Later in the reading the Indonesian meets an American businessman who speaks Indonesian and they become friends. Exchanging experiences, the American describes his first visit to an Indonesian bathroom. The bathroom of his hotel was very simple: “There was only a tall square tub that could be filled with water from a faucet. If you wanted to bathe, you had to use the ladle placed there.” Not knowing what else to do, and even though the tub was tall, small, and square-shaped, he tried to bathe as he did in America.
Naked he got into the tub and tried to immerse his body in the water. Because of the size of the American businessman’s body, and also because the tub was rather small, he had a hard time getting himself out of the tub. He then began shouting to call the servant. The servant arrived and entered the bathroom. When he saw the American businessman, the servant began to roar with laughter. Only with the help of the servant could the American get out of the tub. [Telling the story later,] the American joined in laughing together with his friend, remembering his experience at the Hotel Duta Indonesia.
The reading is on the one hand a practical caution about how to use the Indonesian bak or tub, which you stand next to (not in) while ladling cold water from the bak over your body. Indonesians find the notion of resting your body in dirty water, or making others who come to bathe after you use your dirty water, comical, mildly disgusting, and an endless source of amusing skits in television shows and movies involving muddled Westerners. In this vein, the reading uses humor to soften the blows of culture shock. It also teaches American students studying Indonesian to be prepared to laugh good-naturedly at their impending faux pas, modeling a mode of slightly self-deprecating behavior that Indonesians appreciate and that will stand them in good stead when they arrive. This story can thus be read as a painless rehearsal for the minor and amusing mishaps that always accompany crossing cultural boundaries. But it can also be read as an indicator that bathrooms and everyday bodily practices are an illuminating way of indexing cultural difference and perhaps even represent the point at which acculturation becomes nearly impossible.
Being plied with an inexhaustible supply of sugary snacks wrapped in banana leaves, drinking innumerable glasses of sweet tea, and even eating those salty dried fish whole really is not too difficult. Once you’ve explained that Americans can eat rice, no ritual meal is a problem. But most Americans reach their personal limit of cultural flexibility in the Indonesian bathroom. Many are they who have faced their first squat toilet in the dead of night with an apprehension that may fade over the months, but never disappears entirely. Here too there is only a ladle, with no toilet paper in sight. A survey of American anthropologists under hypnosis would surely reveal that after months or years in Indonesia the majority still carried tissue paper or visited a hotel or restaurant with modern plumbing when needed.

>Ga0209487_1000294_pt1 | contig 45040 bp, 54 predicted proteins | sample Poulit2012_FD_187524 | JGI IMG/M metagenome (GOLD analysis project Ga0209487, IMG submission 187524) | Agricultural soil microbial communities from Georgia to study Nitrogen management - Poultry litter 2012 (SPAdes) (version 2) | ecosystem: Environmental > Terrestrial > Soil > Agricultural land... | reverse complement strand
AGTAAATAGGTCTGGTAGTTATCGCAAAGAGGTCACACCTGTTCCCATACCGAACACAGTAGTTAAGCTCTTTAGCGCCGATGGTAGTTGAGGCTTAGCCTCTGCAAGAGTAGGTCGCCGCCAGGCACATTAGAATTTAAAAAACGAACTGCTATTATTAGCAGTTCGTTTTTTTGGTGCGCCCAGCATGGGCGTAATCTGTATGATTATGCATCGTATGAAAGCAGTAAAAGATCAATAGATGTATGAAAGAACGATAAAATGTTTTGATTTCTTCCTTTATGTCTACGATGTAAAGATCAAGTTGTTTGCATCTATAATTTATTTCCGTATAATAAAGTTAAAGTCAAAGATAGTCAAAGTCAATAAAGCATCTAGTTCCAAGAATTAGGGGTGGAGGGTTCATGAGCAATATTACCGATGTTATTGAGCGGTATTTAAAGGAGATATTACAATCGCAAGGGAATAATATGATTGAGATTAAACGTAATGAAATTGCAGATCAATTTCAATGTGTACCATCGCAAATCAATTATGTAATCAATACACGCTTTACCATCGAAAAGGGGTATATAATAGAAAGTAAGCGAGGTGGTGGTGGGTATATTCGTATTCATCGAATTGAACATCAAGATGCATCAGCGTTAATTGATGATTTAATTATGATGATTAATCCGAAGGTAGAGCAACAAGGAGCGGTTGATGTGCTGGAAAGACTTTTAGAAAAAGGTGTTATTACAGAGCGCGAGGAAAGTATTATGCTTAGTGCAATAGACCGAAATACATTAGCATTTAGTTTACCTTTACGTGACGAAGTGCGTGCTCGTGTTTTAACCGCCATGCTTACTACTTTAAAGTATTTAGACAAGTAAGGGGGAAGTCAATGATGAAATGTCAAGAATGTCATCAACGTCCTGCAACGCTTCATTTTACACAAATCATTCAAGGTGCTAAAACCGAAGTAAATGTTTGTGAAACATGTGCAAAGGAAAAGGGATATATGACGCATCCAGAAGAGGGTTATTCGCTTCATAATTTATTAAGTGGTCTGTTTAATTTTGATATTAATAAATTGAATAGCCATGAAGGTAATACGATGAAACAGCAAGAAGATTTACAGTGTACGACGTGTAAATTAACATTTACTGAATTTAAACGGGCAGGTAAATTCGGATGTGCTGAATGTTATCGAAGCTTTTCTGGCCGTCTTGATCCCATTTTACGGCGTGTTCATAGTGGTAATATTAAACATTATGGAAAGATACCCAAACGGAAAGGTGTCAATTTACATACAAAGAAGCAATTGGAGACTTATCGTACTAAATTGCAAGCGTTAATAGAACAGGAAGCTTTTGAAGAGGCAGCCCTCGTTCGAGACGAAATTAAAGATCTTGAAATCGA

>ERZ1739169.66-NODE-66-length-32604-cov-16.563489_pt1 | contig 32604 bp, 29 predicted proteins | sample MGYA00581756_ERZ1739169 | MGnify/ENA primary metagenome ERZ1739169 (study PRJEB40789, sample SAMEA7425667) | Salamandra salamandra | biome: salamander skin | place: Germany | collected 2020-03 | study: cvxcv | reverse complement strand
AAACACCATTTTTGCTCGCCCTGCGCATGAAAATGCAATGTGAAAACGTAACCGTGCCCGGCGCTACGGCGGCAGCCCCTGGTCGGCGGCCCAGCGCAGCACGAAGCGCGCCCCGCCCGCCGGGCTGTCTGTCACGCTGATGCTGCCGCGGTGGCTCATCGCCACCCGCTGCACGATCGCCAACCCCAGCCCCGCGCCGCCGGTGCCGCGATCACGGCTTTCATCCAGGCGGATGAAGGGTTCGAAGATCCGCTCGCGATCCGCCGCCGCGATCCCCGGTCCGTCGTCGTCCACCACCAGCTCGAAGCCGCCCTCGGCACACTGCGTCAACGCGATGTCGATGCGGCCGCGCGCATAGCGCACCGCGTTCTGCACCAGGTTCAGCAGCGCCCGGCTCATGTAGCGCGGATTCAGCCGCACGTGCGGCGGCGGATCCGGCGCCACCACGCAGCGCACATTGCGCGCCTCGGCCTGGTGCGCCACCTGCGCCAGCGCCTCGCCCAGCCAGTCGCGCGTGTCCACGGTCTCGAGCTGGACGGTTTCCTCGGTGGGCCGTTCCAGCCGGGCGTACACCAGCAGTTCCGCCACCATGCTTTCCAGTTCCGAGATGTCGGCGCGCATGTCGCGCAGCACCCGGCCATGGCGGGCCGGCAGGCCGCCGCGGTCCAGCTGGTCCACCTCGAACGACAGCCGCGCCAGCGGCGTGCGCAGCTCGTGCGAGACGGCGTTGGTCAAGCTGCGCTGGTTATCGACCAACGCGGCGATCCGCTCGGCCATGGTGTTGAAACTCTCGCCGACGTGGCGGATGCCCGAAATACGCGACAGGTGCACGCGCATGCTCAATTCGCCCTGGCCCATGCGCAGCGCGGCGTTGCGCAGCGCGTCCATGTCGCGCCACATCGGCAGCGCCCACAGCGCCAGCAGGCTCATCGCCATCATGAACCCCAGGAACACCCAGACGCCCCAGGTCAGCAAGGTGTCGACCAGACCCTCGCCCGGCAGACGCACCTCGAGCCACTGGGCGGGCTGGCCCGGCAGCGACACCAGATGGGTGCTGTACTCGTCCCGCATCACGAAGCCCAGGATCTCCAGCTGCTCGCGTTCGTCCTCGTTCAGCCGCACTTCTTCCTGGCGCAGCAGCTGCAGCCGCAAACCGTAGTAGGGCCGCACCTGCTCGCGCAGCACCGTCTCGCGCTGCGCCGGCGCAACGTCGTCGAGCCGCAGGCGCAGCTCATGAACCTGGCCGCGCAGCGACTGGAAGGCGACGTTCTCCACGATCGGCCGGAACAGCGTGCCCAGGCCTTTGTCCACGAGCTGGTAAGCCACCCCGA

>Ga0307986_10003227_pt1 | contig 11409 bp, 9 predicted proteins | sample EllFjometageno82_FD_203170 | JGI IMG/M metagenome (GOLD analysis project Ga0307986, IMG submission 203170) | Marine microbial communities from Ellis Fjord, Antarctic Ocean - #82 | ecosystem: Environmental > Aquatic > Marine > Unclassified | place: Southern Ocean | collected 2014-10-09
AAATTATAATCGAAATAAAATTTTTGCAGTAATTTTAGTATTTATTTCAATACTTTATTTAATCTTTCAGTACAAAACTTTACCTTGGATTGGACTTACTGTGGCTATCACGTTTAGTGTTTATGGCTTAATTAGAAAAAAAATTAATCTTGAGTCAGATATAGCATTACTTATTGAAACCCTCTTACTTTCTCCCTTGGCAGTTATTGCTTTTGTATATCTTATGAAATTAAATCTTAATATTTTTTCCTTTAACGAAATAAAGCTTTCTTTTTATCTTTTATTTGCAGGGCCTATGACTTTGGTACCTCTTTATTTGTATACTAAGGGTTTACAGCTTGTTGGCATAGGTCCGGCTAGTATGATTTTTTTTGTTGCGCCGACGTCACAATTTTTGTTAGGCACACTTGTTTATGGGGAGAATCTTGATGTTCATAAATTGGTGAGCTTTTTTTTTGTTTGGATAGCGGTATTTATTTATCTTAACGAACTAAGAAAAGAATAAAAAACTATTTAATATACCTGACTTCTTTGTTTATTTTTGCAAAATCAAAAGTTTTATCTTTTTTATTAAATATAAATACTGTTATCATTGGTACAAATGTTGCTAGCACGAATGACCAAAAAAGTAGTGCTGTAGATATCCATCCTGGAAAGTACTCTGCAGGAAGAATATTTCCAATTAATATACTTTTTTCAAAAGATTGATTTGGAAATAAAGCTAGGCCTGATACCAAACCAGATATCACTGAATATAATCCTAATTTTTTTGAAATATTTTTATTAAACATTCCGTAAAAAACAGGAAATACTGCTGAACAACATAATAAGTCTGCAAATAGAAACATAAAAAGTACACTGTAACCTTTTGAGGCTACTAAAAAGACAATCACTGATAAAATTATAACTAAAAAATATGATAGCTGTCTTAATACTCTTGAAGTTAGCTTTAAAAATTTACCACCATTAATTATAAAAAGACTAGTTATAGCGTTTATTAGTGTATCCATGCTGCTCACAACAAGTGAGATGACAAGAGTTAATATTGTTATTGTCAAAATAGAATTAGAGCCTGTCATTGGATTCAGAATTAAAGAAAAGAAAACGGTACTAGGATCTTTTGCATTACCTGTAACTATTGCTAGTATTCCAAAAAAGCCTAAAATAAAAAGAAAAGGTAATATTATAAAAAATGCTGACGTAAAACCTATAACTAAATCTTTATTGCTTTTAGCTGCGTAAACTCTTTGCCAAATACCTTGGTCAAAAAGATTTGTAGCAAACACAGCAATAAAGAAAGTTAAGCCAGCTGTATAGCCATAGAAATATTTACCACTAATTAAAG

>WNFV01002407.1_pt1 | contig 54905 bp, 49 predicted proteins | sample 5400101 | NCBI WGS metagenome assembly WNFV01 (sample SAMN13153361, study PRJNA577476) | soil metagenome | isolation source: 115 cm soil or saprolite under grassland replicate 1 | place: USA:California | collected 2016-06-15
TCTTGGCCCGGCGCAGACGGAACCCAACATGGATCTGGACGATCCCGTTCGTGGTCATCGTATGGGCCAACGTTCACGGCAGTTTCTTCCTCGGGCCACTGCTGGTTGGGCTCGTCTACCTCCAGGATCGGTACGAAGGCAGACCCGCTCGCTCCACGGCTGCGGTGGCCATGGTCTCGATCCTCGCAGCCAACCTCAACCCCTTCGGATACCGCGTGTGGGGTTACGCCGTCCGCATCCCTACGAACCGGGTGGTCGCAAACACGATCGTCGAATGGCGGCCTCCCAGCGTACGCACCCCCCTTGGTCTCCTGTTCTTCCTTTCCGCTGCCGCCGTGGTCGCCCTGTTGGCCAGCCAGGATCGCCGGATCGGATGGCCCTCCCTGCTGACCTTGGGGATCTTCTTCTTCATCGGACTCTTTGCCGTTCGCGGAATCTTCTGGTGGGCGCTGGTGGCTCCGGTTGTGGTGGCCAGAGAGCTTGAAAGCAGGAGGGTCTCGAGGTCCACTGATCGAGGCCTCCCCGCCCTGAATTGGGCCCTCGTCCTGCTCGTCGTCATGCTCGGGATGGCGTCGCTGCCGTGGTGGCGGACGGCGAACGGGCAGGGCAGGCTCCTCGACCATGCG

[INSERT IMAGINARY PHOTOGRAPH OF INDONESIAN BATHROOM HERE]
The contrast I am drawing here is the serious drama of ritual meal versus the lonely bewilderment of bodily functions, and what I am suggesting is that an embodied, “lived” sense of cultural difference is more effectively sought in the mundane practices normally considered too trivial or irrelevant to the weighty matters of anthropological inquiry and understanding. In challenging the notion that ethnographies, like cultures, have a central “core” best understood by ritual analysis, the bathroom emerges from the shadow of dramatic performance.
For the American women I have talked to the challenge is greater than it appears to be for men. “There’s no tissue, no trash can, and nothing flushes,” was one woman’s brisk summary. “You have to carry soiled tampons out into the kitchen, the most public room in the house.” For those habituating themselves to the awkwardness of using a squat toilet and the novelty of the bak, these are at least dilemmas faced in private. Ultimately more disturbing is the dramatically altered boundary between public and private bodily functions.
There is a whole range of bodily practices deemed “private” in American society that are far more public in Indonesian society. It is for this reason that I count among the photographs-never-taken from my fieldwork a large map that adorned the wall of a small eatery or warung in South Sulawesi. I saw immediately that it was a map showing each house in the village, and that the houses were color-coded. Yet the key in the corner of the map was difficult to read because there was so much unfamiliar vocabulary. Then I realized each color represented a particular form of birth control, and the map revealed publicly who was using which reproductive technology. Somehow those terms never made it into Beginning Indonesian Through Self-Instruction, though perhaps they should!
[INSERT IMAGINARY PHOTOGRAPH OF VILLAGE BIRTH CONTROL MAP HERE]